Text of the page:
It is estimated that 30% of men and women who have served in war zones will develop post-traumatic stress disorder (PTSD). Yet, it is still a topic that is not fully understood or supported by American civilian culture. PTSD has, historically, been called many things, including malingering, shell shock, and battle fatigue and has greatly evolved as a psychiatric diagnosis. This poster will present the culmination of a comprehensive literature review, policy analysis, and a series of case studies related to PTSD among military veterans. The history and evolution of PTSD within military populations will be examined, with special care given to the stigma and attitudes associated with the diagnosis. In addition, current prevalence rates and treatment options will be reviewed. Finally, this information will serve as the basis for proposed amendments to the PTSD diagnosis in the forthcoming DSM-5, as well as suggested future directions for prevention, intervention, and PTSD-related research.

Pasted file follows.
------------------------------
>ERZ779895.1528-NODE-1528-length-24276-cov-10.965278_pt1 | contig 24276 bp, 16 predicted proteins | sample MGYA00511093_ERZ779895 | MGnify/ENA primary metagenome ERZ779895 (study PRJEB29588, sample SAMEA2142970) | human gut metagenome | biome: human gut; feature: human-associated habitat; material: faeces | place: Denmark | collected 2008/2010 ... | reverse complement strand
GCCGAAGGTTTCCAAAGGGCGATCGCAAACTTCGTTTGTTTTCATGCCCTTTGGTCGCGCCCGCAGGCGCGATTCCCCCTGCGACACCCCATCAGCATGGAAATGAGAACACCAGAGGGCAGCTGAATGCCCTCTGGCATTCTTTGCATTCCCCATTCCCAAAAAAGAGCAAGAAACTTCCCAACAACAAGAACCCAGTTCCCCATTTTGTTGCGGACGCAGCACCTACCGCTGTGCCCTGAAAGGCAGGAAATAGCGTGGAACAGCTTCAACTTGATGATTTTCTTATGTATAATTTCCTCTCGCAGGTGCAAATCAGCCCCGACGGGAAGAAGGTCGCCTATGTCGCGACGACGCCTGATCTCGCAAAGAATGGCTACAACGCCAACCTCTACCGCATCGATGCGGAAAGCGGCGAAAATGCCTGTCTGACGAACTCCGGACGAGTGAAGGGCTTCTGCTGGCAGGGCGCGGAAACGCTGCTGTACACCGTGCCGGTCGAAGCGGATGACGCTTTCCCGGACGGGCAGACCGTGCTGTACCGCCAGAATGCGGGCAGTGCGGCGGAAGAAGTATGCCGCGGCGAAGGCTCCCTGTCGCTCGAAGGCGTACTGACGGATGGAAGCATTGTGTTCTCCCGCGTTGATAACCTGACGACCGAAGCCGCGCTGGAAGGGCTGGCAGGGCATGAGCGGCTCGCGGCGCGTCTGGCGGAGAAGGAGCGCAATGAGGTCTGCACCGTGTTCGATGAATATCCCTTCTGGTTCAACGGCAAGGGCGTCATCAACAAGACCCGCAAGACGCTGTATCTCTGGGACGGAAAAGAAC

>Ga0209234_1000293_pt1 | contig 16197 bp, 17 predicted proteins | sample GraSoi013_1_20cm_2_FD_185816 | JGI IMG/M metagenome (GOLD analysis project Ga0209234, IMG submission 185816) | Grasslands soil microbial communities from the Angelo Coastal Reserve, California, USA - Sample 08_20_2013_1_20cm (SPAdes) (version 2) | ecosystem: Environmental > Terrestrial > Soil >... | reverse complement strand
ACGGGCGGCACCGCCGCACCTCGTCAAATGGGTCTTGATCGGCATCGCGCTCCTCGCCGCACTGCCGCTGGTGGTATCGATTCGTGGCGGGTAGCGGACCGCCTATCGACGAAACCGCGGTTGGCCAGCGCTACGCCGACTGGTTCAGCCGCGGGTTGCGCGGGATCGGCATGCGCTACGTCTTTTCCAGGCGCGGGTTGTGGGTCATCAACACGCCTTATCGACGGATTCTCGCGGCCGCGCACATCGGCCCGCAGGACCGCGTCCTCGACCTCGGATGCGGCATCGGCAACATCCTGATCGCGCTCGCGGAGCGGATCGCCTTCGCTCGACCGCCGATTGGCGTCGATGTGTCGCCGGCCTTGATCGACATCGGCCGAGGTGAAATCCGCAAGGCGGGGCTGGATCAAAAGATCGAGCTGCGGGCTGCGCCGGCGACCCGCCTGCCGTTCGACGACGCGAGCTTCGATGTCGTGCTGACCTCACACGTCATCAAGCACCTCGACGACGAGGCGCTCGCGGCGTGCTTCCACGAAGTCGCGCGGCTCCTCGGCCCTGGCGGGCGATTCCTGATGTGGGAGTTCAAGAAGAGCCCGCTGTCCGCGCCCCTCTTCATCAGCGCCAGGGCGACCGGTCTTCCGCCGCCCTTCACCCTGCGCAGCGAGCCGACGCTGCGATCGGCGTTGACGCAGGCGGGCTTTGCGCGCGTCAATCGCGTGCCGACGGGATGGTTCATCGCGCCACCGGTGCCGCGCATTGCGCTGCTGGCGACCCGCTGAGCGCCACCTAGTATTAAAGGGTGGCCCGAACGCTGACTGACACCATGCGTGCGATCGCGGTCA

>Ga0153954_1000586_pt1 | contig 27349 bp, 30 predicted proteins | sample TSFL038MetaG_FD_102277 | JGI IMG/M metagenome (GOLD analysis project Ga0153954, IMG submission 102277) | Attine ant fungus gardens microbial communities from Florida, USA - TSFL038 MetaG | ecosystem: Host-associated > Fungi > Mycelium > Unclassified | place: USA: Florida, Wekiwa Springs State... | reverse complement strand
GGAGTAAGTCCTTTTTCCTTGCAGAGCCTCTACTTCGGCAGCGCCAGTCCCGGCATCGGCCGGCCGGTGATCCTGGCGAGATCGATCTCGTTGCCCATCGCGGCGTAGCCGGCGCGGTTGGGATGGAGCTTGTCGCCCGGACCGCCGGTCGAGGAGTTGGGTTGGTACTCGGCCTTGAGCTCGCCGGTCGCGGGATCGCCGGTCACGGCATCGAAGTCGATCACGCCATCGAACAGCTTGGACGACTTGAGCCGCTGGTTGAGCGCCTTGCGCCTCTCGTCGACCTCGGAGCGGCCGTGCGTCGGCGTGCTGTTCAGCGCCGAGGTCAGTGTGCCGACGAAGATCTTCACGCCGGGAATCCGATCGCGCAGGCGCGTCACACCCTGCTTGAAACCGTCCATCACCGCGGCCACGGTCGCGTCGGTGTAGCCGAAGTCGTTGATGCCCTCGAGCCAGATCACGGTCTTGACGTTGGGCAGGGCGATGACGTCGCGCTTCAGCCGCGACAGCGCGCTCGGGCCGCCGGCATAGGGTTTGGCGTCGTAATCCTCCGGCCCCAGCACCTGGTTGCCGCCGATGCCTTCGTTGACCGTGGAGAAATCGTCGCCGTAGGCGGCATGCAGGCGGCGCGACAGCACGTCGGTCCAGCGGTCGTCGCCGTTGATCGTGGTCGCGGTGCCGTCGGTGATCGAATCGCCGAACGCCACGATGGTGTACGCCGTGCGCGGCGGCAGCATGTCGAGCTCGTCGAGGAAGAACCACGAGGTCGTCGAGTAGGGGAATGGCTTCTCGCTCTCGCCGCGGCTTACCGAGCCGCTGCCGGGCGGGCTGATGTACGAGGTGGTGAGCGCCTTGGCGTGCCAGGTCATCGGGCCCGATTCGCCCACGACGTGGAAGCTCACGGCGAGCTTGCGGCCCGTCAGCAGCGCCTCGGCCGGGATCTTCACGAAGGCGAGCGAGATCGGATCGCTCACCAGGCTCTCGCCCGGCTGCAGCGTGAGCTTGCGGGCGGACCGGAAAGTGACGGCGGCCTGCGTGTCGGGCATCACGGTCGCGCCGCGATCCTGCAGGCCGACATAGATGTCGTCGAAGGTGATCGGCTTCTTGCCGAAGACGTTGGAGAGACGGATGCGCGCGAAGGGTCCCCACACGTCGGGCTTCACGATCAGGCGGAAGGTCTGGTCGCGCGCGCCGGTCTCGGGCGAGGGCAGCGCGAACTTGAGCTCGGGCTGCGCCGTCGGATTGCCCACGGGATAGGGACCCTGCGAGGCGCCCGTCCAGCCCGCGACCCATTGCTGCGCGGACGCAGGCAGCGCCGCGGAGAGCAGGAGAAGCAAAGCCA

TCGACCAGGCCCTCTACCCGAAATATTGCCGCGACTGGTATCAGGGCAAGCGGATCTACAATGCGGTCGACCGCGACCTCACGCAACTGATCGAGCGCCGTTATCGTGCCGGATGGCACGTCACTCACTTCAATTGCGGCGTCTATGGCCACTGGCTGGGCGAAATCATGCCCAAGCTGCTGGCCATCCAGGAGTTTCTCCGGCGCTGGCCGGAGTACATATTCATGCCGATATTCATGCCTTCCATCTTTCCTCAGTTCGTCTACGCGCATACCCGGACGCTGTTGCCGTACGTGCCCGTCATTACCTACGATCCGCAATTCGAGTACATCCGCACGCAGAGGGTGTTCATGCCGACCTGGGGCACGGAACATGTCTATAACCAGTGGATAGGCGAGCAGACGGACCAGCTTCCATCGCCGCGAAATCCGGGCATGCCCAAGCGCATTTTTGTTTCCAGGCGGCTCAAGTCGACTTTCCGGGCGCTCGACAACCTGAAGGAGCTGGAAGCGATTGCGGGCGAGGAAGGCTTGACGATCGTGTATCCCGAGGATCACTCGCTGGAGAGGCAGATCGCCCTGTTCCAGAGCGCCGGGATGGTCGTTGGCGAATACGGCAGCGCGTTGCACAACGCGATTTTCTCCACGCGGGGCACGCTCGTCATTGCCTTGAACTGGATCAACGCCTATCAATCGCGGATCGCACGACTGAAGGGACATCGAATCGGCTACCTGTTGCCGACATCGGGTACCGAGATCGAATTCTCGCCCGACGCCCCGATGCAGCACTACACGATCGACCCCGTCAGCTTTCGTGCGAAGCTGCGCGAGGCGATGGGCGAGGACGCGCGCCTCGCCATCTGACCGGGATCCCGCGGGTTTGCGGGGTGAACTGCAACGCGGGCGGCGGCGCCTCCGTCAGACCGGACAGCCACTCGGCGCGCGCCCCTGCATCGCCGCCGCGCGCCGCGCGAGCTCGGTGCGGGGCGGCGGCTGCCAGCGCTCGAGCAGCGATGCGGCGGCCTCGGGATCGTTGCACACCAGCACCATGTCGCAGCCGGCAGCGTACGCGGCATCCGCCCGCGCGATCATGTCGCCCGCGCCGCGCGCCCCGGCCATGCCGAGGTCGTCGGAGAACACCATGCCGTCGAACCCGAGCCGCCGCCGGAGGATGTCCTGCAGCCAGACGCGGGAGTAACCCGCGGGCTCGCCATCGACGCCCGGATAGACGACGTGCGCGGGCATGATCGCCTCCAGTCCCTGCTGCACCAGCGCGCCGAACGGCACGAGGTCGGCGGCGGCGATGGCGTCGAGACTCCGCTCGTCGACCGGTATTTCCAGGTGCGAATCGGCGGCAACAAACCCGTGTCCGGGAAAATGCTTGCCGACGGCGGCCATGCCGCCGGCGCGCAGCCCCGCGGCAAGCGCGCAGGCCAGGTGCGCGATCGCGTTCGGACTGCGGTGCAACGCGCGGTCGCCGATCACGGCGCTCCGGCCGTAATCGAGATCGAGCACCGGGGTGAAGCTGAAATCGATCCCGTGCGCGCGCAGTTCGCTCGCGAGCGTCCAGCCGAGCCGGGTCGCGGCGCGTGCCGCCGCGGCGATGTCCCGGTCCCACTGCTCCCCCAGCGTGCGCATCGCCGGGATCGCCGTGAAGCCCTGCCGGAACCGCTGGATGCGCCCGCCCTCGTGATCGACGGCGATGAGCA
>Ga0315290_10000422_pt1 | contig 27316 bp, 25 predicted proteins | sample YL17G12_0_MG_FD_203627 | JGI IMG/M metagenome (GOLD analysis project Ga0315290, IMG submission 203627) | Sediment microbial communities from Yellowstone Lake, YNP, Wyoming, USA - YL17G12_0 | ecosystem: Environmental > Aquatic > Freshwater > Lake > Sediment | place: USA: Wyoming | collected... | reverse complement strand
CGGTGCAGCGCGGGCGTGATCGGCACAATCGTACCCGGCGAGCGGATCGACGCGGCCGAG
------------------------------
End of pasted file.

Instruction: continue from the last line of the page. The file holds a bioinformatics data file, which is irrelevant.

Albain, Christine, "PTSD in Military Veterans: History, Evolution, and Policy Implications" (2012). Symposium on Undergraduate Research and Creative Expression (SOURCE). 129.